Understanding California’s Advanced Clean Trucks (ACT) Regulation

California faces very challenging mandates to reduce air pollutants to protect public health and to meet state climate change targets including:

  • Federal health-based ambient air quality standards (key dates in 2023 and 2031)
  • 40% reduction in greenhouse gases (GHG) by 2030;
  • 80% reduction in GHGs by 2050; and
  • 50% reduction in petroleum use by 2030

What is the Advanced Clean Truck Regulation?

The Advanced Clean Truck Regulation is part of a holistic approach to accelerate a large-scale transition of zero-emission medium-and heavy-duty vehicles from Class 2b to Class 8. The regulation has two components including a manufacturer sales requirement, and a reporting requirement:

  • Zero-emission truck sales: Manufacturers who certify Class 2b-8 chassis or complete vehicles with combustion engines would be required to sell zero-emission trucks as an increasing percentage of their annual California sales from 2024 to 2035. By 2035, zero-emission truck/chassis sales would need to be 55% of Class 2b – 3 truck sales, 75% of Class 4 – 8 straight truck sales, and 40% of truck tractor sales.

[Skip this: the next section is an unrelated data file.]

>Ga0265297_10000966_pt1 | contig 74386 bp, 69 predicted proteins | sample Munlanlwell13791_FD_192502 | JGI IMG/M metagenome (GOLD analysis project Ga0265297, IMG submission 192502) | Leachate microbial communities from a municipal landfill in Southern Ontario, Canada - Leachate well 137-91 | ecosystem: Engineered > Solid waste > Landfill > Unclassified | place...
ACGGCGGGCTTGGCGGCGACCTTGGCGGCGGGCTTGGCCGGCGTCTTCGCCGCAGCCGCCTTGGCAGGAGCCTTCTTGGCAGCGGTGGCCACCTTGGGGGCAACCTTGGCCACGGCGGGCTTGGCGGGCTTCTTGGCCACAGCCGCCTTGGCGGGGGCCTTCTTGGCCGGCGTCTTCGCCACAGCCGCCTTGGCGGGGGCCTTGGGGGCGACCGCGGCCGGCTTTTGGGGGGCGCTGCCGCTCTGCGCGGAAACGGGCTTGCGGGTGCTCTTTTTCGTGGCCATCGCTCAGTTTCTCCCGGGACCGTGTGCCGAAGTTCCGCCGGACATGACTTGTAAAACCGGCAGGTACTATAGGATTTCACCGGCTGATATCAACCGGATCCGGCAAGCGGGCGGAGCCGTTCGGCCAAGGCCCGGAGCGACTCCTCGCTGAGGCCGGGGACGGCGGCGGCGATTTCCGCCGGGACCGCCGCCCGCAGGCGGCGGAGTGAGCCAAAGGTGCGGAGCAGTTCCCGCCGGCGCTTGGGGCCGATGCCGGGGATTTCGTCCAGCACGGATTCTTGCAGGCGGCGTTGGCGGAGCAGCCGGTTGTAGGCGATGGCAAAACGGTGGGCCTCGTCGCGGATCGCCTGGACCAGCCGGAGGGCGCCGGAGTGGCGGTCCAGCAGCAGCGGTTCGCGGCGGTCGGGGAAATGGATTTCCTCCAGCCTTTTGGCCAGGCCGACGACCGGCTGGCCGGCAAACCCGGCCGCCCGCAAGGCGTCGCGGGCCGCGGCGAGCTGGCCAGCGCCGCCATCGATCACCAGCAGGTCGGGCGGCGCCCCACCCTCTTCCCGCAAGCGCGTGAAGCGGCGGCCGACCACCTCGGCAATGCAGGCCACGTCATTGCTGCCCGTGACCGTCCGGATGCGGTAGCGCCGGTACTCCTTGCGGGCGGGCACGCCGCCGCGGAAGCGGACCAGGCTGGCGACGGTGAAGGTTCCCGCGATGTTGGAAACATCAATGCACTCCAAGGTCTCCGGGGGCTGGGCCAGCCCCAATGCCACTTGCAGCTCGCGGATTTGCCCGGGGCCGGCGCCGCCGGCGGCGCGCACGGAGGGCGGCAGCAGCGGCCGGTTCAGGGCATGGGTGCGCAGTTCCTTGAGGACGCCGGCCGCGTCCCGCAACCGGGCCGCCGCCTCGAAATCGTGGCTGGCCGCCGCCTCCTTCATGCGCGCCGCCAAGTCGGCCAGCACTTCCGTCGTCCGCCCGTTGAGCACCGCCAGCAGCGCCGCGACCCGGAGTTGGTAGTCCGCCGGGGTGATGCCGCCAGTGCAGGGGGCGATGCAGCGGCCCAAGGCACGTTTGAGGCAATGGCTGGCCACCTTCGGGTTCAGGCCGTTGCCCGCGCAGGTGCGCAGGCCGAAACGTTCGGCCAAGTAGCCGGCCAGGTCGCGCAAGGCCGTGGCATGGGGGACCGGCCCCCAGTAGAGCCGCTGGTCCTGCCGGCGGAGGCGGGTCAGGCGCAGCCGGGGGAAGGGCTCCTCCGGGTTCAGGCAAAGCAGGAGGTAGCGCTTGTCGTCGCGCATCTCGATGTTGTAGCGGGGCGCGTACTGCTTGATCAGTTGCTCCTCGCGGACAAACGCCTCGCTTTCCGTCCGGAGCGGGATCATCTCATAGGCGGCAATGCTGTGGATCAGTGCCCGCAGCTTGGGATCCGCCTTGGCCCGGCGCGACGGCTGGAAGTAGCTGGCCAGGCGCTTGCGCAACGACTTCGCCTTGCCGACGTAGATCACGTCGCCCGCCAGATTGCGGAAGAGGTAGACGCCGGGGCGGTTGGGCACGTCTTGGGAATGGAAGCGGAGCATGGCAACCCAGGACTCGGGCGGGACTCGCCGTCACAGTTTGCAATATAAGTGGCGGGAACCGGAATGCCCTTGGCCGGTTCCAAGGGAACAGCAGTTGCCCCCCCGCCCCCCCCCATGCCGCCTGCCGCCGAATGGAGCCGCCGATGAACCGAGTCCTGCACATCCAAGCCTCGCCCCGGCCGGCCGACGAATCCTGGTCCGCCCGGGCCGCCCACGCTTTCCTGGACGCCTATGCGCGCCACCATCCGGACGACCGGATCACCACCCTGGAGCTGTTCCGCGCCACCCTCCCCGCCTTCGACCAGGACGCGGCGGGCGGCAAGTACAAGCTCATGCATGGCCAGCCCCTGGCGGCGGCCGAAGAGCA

• Company and fleet reporting: Large employers including retailers, manufacturers, brokers and others are required to report information about shipments and shuttle services. Fleet owners, with 50 or more trucks, are required to report about their existing fleet operations. This information will help identify future strategies to ensure that fleets purchase available zero-emission trucks and place them in service where suitable to meet their needs.

“The drivers love ’em,” says Bill Bliem, who oversees truck fleets for NFI. “They have nothing but great things to say about them — how quiet they are, how, you know, they don’t come home smelling like diesel.”

For more information, visit CA’s website on Advanced Clean Trucks

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